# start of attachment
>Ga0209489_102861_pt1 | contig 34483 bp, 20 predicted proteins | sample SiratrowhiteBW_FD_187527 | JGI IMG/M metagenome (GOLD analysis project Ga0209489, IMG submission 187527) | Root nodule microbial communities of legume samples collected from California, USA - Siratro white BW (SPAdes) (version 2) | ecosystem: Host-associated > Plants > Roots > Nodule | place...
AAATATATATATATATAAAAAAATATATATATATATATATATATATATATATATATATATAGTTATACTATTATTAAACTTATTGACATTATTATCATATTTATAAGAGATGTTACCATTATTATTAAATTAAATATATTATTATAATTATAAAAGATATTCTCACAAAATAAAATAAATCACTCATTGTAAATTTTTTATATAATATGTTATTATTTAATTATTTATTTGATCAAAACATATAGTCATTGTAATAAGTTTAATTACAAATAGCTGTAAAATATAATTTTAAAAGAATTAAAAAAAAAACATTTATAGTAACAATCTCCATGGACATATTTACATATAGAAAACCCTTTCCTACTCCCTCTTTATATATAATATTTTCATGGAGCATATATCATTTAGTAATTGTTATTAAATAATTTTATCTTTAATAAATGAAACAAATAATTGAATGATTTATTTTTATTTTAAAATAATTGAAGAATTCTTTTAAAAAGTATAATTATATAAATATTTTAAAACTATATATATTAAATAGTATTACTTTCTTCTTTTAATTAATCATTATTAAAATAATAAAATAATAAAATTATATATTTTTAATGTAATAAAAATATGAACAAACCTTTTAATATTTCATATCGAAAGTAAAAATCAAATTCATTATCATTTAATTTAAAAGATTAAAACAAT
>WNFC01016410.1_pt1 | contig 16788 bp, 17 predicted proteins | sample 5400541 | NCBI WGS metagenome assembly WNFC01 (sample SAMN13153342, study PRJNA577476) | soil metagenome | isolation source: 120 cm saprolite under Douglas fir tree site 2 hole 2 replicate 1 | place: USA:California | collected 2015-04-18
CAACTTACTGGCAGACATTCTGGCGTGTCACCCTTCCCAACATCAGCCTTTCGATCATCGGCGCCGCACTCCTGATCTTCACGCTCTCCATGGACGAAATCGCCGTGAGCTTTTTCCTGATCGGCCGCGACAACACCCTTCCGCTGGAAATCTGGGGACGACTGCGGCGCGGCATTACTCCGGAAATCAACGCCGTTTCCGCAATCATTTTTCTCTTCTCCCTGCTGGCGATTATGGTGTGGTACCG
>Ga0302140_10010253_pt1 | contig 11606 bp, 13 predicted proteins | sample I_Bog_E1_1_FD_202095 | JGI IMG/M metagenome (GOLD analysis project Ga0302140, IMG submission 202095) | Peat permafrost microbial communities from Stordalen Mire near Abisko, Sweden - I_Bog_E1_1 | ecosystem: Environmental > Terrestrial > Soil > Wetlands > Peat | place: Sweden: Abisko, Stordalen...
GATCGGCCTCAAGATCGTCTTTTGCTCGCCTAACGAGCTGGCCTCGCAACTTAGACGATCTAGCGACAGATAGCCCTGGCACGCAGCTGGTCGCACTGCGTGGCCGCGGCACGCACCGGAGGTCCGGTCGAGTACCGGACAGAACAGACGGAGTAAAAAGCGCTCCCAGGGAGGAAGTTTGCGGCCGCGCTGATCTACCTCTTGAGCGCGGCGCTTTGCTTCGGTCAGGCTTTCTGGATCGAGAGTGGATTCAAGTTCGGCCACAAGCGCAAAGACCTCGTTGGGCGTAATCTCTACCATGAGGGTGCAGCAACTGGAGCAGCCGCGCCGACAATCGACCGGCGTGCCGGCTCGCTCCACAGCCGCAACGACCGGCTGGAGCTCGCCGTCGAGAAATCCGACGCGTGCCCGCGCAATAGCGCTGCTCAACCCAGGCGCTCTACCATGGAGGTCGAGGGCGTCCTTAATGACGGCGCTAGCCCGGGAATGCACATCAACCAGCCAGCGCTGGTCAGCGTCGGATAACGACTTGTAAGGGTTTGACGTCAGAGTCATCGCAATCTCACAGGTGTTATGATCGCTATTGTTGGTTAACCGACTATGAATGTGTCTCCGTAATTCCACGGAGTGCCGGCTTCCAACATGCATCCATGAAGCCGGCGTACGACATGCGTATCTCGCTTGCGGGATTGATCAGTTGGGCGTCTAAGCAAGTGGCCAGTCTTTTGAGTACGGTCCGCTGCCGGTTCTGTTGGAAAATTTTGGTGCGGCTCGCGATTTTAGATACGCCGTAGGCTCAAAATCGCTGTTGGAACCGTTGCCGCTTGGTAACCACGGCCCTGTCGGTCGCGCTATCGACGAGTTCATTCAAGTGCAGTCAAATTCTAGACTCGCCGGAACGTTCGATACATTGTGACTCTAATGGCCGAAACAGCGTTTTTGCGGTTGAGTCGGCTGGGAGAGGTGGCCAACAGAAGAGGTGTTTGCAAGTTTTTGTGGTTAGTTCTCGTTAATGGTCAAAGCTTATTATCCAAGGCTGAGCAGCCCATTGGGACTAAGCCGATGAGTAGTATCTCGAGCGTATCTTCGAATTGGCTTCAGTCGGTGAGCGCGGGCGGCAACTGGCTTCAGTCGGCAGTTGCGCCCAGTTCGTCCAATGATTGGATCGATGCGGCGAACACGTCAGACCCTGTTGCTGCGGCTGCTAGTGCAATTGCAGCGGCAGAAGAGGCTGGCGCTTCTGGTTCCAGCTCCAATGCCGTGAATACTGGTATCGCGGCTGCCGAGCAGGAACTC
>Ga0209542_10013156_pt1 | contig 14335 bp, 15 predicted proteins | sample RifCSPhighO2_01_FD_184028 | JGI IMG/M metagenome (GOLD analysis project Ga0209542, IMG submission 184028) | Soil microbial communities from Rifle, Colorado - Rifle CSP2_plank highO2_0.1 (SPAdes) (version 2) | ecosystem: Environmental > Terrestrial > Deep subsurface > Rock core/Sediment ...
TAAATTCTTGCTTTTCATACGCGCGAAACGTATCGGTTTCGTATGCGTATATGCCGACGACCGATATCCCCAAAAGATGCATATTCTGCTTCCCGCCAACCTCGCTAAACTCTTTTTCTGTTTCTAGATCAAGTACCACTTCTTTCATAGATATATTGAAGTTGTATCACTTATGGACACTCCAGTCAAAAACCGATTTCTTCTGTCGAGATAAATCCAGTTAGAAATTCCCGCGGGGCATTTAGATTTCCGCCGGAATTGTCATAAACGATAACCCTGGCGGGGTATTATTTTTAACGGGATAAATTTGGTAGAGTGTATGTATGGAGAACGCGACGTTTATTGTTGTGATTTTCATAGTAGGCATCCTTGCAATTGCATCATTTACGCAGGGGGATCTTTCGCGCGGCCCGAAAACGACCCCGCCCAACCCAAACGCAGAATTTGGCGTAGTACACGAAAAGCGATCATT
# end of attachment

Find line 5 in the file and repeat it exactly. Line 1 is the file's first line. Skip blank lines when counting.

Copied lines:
>Ga0302140_10010253_pt1 | contig 11606 bp, 13 predicted proteins | sample I_Bog_E1_1_FD_202095 | JGI IMG/M metagenome (GOLD analysis project Ga0302140, IMG submission 202095) | Peat permafrost microbial communities from Stordalen Mire near Abisko, Sweden - I_Bog_E1_1 | ecosystem: Environmental > Terrestrial > Soil > Wetlands > Peat | place: Sweden: Abisko, Stordalen...